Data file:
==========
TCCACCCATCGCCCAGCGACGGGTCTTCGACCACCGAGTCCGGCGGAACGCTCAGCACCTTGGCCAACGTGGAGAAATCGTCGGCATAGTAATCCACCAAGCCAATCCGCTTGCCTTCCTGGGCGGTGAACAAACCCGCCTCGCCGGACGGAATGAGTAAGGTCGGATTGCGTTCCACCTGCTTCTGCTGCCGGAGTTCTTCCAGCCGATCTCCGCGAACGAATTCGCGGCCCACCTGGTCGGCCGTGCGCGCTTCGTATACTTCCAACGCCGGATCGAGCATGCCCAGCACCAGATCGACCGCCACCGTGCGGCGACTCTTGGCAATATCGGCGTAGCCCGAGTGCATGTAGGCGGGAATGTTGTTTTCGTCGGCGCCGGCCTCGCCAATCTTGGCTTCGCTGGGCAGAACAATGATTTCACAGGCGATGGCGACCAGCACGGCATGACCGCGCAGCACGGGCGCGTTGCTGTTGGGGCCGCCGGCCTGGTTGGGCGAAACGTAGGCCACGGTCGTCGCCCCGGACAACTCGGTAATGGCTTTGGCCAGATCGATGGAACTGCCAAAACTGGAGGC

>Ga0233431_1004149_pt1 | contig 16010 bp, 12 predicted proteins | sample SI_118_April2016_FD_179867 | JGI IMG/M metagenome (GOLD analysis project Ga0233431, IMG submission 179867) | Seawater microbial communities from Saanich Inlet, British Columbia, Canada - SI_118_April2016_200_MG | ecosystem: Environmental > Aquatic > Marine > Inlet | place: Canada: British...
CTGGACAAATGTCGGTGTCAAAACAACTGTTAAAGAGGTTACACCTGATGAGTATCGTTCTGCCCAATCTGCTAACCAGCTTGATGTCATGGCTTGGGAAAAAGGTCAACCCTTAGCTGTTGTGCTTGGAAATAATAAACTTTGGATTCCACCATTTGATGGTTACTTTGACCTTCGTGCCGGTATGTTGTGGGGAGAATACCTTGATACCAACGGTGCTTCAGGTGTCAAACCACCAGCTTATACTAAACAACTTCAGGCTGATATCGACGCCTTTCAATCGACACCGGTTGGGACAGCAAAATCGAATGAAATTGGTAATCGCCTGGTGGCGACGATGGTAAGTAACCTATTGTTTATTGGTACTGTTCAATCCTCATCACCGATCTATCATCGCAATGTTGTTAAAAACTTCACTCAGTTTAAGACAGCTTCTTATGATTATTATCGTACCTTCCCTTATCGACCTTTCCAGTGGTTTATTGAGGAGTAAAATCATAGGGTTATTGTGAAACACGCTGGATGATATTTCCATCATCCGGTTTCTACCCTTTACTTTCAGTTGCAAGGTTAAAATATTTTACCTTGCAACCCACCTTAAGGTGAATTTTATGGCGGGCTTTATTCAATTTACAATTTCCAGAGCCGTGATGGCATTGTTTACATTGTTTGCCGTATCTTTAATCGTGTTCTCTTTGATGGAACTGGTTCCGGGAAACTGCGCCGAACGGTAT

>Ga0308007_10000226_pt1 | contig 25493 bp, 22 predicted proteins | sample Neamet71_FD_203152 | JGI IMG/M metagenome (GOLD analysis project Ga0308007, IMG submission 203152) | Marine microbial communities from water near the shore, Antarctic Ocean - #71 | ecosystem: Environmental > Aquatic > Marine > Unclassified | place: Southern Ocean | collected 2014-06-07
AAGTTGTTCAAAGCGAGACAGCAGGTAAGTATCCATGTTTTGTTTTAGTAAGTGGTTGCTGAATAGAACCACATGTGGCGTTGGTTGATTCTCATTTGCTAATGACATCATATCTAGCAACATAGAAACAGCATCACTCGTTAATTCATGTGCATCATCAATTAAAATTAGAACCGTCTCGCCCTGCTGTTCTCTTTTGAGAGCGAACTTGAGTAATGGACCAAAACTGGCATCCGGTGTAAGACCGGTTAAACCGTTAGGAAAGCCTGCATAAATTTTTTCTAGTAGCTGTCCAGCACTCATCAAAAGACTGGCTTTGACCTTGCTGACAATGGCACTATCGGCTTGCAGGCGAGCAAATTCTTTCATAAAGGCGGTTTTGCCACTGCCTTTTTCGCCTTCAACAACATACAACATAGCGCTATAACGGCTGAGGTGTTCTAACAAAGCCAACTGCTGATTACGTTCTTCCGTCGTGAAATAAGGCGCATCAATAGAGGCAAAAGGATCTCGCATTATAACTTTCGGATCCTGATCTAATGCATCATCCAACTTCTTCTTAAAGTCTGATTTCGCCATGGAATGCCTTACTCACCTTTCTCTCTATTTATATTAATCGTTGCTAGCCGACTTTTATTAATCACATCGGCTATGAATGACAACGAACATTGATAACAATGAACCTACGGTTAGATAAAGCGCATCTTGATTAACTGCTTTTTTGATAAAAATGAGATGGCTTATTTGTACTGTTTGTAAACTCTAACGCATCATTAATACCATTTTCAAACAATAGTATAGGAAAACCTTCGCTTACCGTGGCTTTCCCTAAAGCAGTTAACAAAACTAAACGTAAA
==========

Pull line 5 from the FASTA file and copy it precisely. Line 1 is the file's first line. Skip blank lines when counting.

AAGTTGTTCAAAGCGAGACAGCAGGTAAGTATCCATGTTTTGTTTTAGTAAGTGGTTGCTGAATAGAACCACATGTGGCGTTGGTTGATTCTCATTTGCTAATGACATCATATCTAGCAACATAGAAACAGCATCACTCGTTAATTCATGTGCATCATCAATTAAAATTAGAACCGTCTCGCCCTGCTGTTCTCTTTTGAGAGCGAACTTGAGTAATGGACCAAAACTGGCATCCGGTGTAAGACCGGTTAAACCGTTAGGAAAGCCTGCATAAATTTTTTCTAGTAGCTGTCCAGCACTCATCAAAAGACTGGCTTTGACCTTGCTGACAATGGCACTATCGGCTTGCAGGCGAGCAAATTCTTTCATAAAGGCGGTTTTGCCACTGCCTTTTTCGCCTTCAACAACATACAACATAGCGCTATAACGGCTGAGGTGTTCTAACAAAGCCAACTGCTGATTACGTTCTTCCGTCGTGAAATAAGGCGCATCAATAGAGGCAAAAGGATCTCGCATTATAACTTTCGGATCCTGATCTAATGCATCATCCAACTTCTTCTTAAAGTCTGATTTCGCCATGGAATGCCTTACTCACCTTTCTCTCTATTTATATTAATCGTTGCTAGCCGACTTTTATTAATCACATCGGCTATGAATGACAACGAACATTGATAACAATGAACCTACGGTTAGATAAAGCGCATCTTGATTAACTGCTTTTTTGATAAAAATGAGATGGCTTATTTGTACTGTTTGTAAACTCTAACGCATCATTAATACCATTTTCAAACAATAGTATAGGAAAACCTTCGCTTACCGTGGCTTTCCCTAAAGCAGTTAACAAAACTAAACGTAAA